State schools

Sue Lani Madsen: State schools fail to teach morality and patriotism

Who would have thought that a simple screenshot of a paragraph from the Revised Washington Code could be a popular social media meme? RCW 28A.405.030 is little changed from the original text included in the unrevised Washington Code of 1881, but unlike the amusing and anachronistic laws unearthed by the Law Review Commission, this one is not obsolete. Current title and full text:

“RCW 28A.405.030 Shall Teach Morality and Patriotism – It is the duty of all teachers to endeavor to impress upon the minds of their pupils the principles of morality, truth, justice, temperance, humanity and patriotism; to teach them to avoid idleness, blasphemy, and lying; to instruct them in the principles of free government and form them in the true understanding of the rights, duties, and dignity of American citizenship.

Failure to teach these precepts is an offense for any educator or school board principal, unless and until the Legislative Assembly wishes to revise or repeal a law that has stood for over 140 years. It has survived numerous updates, RCW revamps and renumbering, most recently in 2003. It’s a classic and it’s been rediscovered.

One of those who shared the meme was Russell Neff, a concerned parent, former engineer and current substitute teacher. He sees individual teachers doing good work but fractures in the structure of our education system, in part because of a loss of focus on the values ​​of morality and patriotism that should be taught as part of RCW.

Neff frequently works at Lewis and Clark High School, where the hallways are filled with history, but he feels “the values ​​on the wall at LC are in jeopardy, now they’re also seen as flexible.” He shared a photo of a plaque on the wall of the historic school, placed and dedicated by the class of January 1926.


I BELIEVE that the United States of America is a government of the people, by the people, for the people; whose just powers derive from the consent of the governed; a democracy in a republic; a sovereign nation made up of many sovereign states; a perfect union, one and inseparable; established on the principles of liberty, equality, justice and humanity for which American patriots have sacrificed their lives and their fortunes.

I THUS BELIEVE that it is my duty to my country to love it; support its constitution; obey its laws; respect its flag; and defend it against all enemies.


It is a statement recognizing the universal values ​​essential to holding together the American experience of democracy, even knowing that they have always been imperfectly lived. It is from a time when duties were emphasized as the logical companion of rights. And it’s a reminder that our nation is made up of 50 states, each empowering its residents with political power through frequent free and fair elections.

The apostrophe in the American creed places the responsibility for “I believe” statements squarely on the individual. This puts it at odds with many of the more recent additions to the program, lumped together under the term CRT by protesting parents. Critical race theory is more accurately used to refer to an academic legal framework, but CRT is now shorthand for the applied postmodernism that underpins the modern curriculum, a philosophy focused on group identities and rights without regard to the “duty and dignity of American citizenship”.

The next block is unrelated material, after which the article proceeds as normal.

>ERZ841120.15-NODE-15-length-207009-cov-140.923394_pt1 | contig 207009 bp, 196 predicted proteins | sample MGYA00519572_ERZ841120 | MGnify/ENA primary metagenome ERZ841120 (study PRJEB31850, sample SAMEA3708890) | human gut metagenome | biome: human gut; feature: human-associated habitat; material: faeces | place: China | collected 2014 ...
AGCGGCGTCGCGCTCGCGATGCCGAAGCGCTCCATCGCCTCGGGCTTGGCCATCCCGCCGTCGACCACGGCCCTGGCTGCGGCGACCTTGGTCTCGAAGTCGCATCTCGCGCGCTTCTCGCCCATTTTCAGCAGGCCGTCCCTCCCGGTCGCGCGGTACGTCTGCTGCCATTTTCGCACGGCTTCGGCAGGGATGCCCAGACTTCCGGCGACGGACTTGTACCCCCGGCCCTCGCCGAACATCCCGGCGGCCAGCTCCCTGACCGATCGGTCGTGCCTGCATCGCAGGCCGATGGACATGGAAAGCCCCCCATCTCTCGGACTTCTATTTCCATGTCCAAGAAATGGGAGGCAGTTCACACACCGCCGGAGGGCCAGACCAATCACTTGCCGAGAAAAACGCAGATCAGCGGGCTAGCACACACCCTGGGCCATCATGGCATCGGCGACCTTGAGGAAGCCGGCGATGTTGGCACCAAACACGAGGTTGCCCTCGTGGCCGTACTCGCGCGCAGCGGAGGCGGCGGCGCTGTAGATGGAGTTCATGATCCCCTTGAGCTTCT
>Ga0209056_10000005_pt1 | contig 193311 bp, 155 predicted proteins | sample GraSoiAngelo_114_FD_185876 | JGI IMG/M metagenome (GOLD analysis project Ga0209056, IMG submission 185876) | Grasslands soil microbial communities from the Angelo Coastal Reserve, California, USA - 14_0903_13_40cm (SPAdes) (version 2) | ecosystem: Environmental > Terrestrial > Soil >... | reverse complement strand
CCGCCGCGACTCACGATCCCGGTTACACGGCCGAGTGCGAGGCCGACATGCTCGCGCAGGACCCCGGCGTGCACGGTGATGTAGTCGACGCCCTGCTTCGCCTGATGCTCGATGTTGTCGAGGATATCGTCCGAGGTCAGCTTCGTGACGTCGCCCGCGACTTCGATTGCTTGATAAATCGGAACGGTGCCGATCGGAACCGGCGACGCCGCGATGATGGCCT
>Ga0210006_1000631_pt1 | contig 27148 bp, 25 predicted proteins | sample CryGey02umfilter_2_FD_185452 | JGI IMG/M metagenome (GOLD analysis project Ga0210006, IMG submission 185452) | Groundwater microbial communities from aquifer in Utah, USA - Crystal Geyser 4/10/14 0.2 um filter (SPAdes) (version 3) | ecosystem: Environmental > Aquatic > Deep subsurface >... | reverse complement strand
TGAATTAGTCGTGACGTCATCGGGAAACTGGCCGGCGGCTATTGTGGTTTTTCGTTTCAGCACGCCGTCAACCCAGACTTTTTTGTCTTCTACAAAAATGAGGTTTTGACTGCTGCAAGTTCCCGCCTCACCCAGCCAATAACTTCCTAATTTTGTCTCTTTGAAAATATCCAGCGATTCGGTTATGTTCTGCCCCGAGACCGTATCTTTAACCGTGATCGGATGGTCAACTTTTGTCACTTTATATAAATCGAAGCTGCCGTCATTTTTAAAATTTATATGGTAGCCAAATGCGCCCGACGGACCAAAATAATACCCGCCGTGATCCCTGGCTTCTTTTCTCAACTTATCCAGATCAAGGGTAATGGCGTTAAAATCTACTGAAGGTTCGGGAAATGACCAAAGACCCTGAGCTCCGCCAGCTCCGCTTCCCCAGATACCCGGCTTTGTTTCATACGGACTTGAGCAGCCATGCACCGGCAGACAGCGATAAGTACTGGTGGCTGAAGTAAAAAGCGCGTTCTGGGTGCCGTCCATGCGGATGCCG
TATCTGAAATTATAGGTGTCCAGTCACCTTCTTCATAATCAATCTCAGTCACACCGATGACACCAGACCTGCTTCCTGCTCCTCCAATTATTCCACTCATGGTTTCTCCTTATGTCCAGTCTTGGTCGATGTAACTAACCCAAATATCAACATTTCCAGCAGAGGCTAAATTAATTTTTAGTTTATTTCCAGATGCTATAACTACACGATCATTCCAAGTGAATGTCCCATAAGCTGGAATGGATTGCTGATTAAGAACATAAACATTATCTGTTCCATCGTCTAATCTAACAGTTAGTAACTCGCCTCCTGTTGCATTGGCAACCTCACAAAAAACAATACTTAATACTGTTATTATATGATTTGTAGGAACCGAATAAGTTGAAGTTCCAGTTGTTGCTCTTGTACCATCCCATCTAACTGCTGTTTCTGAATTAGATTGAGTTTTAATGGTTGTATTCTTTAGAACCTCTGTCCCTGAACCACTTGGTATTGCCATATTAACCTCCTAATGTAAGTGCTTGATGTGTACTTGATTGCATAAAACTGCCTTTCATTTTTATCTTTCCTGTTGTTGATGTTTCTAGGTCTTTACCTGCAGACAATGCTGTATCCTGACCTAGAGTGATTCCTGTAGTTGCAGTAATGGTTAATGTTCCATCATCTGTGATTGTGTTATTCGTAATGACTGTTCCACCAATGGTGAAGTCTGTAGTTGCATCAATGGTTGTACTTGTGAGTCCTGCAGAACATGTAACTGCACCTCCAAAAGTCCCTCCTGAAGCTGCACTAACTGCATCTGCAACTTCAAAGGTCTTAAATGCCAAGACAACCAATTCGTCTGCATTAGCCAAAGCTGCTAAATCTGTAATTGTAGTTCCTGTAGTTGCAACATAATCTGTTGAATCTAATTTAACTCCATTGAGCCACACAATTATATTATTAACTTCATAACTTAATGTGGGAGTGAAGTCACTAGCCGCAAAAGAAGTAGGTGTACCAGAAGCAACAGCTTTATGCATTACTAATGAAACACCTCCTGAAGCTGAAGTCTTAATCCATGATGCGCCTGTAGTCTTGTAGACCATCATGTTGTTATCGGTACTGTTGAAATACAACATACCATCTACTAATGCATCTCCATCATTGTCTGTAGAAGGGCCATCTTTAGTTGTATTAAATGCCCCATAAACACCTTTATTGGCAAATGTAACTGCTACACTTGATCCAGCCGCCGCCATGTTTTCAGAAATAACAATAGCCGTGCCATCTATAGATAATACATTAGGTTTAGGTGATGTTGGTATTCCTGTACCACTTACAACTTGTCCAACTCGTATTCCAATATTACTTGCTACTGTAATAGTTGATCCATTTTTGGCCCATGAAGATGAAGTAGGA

According to “Cynical Theories: How Activist Scholarship Made Everything About Race, Gender, and Identity” by Helen Pluckrose and James Lindsay, “The intense focus on identity categories and identity politics means that the individual and the ‘universal are greatly devalued.’

And so the collision between universal values ​​and the requirements of RCW 28A.405.030 to “imprint on the minds of their students the principles of morality, truth, justice, temperance, humanity and patriotism” with programs of fluid truth teaching. Modern pedagogy has been imbued with a postmodern knowledge principle that denies the existence of objective truth. Feelings are more important than facts. We no longer aspire to “a perfect union, one and inseparable”, but simply to a set of intersecting identity groups centered on collective grievances.

Civilized society demands that we agree on a core of universal values. We can start with a simple test by school boards for organizations seeking to partner with schools – how will you advance the principles of morality and patriotism as set forth in state law? How will you, as a community partner, add value to the building blocks? Not just the basics of reading, writing and arithmetic, but the principles of free government and the responsibilities of citizenship.

The parents woke up. They will hold school boards accountable.

PS To all teachers and administrators who do a hard job well, love children every day and try to be responsible adults who can read, write, do math and think critically, may you be blessed with patience while the political debates continue .

Contact Sue Lani Madsen at rulin[email protected]